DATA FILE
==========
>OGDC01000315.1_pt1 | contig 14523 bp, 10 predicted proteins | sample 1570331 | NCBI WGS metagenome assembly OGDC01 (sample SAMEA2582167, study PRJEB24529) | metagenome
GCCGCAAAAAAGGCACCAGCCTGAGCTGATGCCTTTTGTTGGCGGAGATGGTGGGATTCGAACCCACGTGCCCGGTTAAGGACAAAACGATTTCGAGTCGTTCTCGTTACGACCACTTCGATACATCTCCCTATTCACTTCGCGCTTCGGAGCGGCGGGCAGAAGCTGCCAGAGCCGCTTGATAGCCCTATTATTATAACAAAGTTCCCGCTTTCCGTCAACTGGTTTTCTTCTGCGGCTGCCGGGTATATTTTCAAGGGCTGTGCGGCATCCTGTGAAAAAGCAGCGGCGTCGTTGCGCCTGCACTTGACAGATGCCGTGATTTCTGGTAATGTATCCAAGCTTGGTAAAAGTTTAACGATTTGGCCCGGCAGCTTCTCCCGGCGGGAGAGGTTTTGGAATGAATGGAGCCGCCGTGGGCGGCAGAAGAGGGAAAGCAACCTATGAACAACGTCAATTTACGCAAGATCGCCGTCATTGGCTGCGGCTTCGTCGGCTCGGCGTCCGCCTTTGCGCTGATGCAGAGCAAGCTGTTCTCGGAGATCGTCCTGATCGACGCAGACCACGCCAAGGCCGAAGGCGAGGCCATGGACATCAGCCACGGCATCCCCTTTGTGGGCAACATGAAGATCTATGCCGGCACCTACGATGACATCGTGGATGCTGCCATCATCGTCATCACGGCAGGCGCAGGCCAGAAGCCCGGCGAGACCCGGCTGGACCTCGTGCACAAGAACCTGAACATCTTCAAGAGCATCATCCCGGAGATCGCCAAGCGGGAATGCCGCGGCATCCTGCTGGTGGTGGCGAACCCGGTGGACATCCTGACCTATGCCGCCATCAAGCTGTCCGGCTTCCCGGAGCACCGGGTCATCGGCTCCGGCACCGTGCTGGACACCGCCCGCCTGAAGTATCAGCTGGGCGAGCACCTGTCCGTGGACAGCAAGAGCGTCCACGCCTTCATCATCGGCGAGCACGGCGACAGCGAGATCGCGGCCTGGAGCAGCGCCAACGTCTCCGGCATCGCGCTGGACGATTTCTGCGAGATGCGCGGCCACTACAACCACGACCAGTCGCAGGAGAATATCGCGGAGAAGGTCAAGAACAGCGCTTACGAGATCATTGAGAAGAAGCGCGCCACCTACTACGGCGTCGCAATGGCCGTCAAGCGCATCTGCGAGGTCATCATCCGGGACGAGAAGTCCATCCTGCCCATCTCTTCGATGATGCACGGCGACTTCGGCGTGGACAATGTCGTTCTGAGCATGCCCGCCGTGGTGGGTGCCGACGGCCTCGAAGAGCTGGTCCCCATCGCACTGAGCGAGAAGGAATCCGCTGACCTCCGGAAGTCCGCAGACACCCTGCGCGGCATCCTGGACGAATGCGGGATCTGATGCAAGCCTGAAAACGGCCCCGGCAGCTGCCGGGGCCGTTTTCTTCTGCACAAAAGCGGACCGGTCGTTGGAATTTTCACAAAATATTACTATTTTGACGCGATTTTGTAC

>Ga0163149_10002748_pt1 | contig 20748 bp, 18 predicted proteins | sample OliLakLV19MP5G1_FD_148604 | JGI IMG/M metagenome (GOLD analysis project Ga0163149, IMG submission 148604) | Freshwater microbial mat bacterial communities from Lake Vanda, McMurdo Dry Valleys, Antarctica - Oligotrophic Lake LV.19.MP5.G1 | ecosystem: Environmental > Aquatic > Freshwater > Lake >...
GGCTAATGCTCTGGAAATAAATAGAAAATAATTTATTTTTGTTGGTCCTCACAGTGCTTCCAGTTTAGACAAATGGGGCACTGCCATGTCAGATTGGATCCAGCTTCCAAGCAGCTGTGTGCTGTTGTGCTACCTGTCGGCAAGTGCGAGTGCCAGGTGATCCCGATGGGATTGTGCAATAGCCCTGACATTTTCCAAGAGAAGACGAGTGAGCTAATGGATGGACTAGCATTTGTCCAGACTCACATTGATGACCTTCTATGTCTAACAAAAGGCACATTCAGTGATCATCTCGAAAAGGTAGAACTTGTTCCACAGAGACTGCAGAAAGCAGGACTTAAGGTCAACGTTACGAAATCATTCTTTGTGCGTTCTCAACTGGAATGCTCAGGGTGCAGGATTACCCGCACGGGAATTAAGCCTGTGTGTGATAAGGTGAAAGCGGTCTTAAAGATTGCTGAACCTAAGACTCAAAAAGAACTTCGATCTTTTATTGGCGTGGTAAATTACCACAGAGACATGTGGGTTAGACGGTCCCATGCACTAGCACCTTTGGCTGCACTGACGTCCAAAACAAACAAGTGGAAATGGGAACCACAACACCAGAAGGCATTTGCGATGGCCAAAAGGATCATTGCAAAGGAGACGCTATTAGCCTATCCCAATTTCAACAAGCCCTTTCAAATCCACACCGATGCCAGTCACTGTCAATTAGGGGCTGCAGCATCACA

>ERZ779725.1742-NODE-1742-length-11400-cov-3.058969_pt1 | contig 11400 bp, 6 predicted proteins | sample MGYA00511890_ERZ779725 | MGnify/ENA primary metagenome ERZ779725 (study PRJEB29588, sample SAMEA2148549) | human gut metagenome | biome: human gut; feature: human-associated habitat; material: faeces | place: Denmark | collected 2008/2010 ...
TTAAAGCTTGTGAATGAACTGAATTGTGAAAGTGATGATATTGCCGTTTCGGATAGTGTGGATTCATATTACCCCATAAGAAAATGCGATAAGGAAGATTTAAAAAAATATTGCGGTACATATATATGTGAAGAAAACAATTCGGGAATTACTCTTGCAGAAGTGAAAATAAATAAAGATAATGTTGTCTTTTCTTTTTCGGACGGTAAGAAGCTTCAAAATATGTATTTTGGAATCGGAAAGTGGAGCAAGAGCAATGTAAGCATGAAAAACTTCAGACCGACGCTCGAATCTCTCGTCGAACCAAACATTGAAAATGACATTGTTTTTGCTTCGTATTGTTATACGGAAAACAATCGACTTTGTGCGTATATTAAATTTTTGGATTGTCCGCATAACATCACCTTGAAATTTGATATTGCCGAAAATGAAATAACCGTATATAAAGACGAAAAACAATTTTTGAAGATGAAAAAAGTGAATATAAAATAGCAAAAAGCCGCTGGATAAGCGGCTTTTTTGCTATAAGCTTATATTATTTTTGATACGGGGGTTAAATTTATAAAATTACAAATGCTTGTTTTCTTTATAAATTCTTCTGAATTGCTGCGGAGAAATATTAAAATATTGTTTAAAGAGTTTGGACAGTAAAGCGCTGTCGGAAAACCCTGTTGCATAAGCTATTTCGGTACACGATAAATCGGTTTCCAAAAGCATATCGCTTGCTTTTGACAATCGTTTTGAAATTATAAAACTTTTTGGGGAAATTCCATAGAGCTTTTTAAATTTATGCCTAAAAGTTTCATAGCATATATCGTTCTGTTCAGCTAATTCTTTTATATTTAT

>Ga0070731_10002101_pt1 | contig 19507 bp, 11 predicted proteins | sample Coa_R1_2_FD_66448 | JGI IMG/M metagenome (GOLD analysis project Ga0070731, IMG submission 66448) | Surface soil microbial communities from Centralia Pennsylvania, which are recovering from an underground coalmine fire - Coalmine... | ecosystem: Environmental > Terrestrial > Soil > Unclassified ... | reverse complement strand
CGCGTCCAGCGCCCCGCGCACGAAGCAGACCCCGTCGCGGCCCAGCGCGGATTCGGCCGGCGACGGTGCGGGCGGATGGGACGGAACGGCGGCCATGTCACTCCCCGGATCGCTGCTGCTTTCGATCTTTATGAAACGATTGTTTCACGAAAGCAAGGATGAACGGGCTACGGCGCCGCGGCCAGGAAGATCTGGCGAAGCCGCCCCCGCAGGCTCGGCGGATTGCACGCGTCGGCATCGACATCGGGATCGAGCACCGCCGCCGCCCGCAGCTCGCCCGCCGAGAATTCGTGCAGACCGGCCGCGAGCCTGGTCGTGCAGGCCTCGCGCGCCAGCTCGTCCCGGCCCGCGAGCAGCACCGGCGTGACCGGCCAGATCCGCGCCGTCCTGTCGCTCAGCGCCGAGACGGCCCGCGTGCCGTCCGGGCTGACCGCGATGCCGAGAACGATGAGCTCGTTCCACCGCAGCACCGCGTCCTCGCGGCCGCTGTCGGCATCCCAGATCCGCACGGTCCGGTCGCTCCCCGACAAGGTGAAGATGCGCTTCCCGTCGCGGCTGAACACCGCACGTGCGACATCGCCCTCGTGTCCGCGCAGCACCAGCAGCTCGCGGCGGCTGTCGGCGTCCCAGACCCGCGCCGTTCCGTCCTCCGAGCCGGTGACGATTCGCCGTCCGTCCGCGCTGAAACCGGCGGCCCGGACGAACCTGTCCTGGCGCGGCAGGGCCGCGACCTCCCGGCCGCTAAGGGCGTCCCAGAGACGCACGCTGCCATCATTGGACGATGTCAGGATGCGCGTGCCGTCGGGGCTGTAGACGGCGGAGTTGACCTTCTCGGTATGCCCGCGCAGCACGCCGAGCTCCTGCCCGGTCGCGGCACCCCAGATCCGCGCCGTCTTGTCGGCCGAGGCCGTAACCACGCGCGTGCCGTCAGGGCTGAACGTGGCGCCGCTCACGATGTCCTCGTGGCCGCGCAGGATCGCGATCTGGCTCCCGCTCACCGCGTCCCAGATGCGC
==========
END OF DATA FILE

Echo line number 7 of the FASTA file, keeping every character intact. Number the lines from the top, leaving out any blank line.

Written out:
>Ga0070731_10002101_pt1 | contig 19507 bp, 11 predicted proteins | sample Coa_R1_2_FD_66448 | JGI IMG/M metagenome (GOLD analysis project Ga0070731, IMG submission 66448) | Surface soil microbial communities from Centralia Pennsylvania, which are recovering from an underground coalmine fire - Coalmine... | ecosystem: Environmental > Terrestrial > Soil > Unclassified ... | reverse complement strand